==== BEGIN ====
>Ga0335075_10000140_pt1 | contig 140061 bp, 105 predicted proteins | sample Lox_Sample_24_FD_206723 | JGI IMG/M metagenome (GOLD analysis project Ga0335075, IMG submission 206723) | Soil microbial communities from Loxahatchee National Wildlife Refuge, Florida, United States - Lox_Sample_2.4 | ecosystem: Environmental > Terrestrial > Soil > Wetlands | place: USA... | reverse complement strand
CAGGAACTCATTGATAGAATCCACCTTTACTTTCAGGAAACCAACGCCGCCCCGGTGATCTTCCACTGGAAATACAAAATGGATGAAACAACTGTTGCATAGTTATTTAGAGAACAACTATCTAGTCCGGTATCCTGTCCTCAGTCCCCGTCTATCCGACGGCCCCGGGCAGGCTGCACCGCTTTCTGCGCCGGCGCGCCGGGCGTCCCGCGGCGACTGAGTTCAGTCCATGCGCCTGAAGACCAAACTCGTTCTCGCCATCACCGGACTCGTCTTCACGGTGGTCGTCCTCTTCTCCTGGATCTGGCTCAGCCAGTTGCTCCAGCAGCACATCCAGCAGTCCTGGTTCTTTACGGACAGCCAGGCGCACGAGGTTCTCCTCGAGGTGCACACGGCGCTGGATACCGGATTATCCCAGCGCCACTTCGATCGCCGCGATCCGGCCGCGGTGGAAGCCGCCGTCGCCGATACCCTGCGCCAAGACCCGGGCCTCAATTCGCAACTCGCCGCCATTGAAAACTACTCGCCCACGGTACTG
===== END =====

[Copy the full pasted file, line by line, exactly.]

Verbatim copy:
>Ga0335075_10000140_pt1 | contig 140061 bp, 105 predicted proteins | sample Lox_Sample_24_FD_206723 | JGI IMG/M metagenome (GOLD analysis project Ga0335075, IMG submission 206723) | Soil microbial communities from Loxahatchee National Wildlife Refuge, Florida, United States - Lox_Sample_2.4 | ecosystem: Environmental > Terrestrial > Soil > Wetlands | place: USA... | reverse complement strand
CAGGAACTCATTGATAGAATCCACCTTTACTTTCAGGAAACCAACGCCGCCCCGGTGATCTTCCACTGGAAATACAAAATGGATGAAACAACTGTTGCATAGTTATTTAGAGAACAACTATCTAGTCCGGTATCCTGTCCTCAGTCCCCGTCTATCCGACGGCCCCGGGCAGGCTGCACCGCTTTCTGCGCCGGCGCGCCGGGCGTCCCGCGGCGACTGAGTTCAGTCCATGCGCCTGAAGACCAAACTCGTTCTCGCCATCACCGGACTCGTCTTCACGGTGGTCGTCCTCTTCTCCTGGATCTGGCTCAGCCAGTTGCTCCAGCAGCACATCCAGCAGTCCTGGTTCTTTACGGACAGCCAGGCGCACGAGGTTCTCCTCGAGGTGCACACGGCGCTGGATACCGGATTATCCCAGCGCCACTTCGATCGCCGCGATCCGGCCGCGGTGGAAGCCGCCGTCGCCGATACCCTGCGCCAAGACCCGGGCCTCAATTCGCAACTCGCCGCCATTGAAAACTACTCGCCCACGGTACTG